The greatest strength of any state of affairs which has existed for long, and likewise a precondition for its endurance, is to make its particular customs seem natural. The ubiquitousness in modern life of buying and selling--necessities of life, business goods, people's time--leads us to take these peculiar activities for granted--though money has played a very small role in the lives of most people who have ever lived. The affirmation by economists that money is what we use to pay for things, a tautology applicable to any historical era, does nothing to make the essential nature of money and exchange today any less opaque.

Economists have little to gain from Marx's theory of value and capital, since Marx concerned himself primarily with exposing the historically limited character of capitalist society, while their profession ineluctably gravitates toward any explanations which naturalise and eternalise it. Seeking to reconcile their posited eternal laws with a mutable reality, modern theories find no alternative but to cloak themselves in mathematical convolution. Marx’s theory of value as an explanation of market relations has the advantage, on the contrary, of simplicity and directness.

The exchange of goods between two persons, for example a watch for two shirts, appears to be merely a relation between things, and the given ratios chosen by the traders to be the essence of prices. The transaction, however, in fact conceals what is fundamentally a social relationship. The two commodities which have nothing in common are also the products of labours which are qualitatively distinct. The equation of a watch with two shirts is, in the sense of the social relations that tie society together, the equation of types of work as different as their products. The act of trade reduces all concrete, specific forms of labour to an abstract and simplified form, and this artificial commensurability is expressed in the fact that all commodities may be given prices; money offers a common denominator for things which could otherwise not be compared. The widespread use of money by all people in our everyday lives--heretofore unprecedented--means that any single good or service of value is not that as such, but an aliquot of the social wealth. Money, as a convenient way to separate value from a commodity in-between successive purchases and sales, is a claim on a piece of social wealth, therefore on a portion of the undifferentiated social labour; and while there are many ways to come by money, the only source of the value it embodies is in real work.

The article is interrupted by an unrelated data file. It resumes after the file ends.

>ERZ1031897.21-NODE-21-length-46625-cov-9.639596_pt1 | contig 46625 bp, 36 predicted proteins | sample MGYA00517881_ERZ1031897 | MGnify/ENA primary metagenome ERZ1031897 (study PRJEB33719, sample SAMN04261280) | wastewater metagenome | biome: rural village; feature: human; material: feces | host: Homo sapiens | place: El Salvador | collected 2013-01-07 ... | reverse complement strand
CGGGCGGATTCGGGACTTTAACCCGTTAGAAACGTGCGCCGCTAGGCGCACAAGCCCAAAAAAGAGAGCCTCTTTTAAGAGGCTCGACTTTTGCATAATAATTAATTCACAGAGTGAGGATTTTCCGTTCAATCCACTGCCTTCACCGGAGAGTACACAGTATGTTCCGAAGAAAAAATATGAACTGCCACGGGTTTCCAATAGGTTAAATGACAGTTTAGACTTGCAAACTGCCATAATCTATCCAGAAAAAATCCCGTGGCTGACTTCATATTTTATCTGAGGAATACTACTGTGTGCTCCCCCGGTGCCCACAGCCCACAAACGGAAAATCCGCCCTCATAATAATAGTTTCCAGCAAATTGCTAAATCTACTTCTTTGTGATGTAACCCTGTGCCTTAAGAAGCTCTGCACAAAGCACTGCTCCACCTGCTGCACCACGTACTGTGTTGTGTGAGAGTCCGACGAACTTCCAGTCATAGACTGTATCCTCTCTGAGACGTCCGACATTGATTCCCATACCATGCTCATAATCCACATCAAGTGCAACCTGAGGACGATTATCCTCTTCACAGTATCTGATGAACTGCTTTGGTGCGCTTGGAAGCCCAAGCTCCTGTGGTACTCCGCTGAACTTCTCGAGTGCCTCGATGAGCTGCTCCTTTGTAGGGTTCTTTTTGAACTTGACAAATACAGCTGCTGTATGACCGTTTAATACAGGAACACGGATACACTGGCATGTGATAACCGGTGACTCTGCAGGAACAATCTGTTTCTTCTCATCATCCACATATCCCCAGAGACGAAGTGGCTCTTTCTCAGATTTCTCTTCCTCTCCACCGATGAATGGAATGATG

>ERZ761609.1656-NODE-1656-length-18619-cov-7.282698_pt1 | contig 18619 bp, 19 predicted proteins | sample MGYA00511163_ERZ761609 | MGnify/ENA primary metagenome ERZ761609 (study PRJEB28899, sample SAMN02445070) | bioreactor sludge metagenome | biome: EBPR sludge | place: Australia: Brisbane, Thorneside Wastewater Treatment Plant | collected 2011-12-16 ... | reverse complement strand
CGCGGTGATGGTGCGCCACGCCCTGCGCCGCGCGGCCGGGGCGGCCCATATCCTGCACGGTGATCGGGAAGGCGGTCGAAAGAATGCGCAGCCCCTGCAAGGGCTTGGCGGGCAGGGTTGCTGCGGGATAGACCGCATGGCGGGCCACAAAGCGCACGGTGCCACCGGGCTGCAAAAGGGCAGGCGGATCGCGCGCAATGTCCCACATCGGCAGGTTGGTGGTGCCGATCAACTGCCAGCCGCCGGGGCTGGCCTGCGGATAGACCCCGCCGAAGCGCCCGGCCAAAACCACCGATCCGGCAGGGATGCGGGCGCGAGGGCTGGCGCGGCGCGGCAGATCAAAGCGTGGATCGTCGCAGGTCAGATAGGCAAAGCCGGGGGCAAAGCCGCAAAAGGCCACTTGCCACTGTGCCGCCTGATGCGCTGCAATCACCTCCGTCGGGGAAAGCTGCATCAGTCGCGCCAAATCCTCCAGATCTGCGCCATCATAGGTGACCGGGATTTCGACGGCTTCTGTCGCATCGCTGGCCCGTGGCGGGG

There is a tendency, through habit, to associate value with wealth as such. Nevertheless, the fact that more money will enable one to lay claim to more wealth does not give a very good sense of the true relationship between the two. In reality, value and wealth proceed in opposite directions both in aggregate and in particular; for as the goal of work is to produce the most wealth with the minimum of effort, then the value which results from labour is diminished by any diminution of the labour necessary. The greater abilities which improving technologies and methods impart to our labours means that a dollar today can buy far more than it could several decades ago, and if this seems to be untrue it is only because for most American workers wages have stagnated or decreased since that time.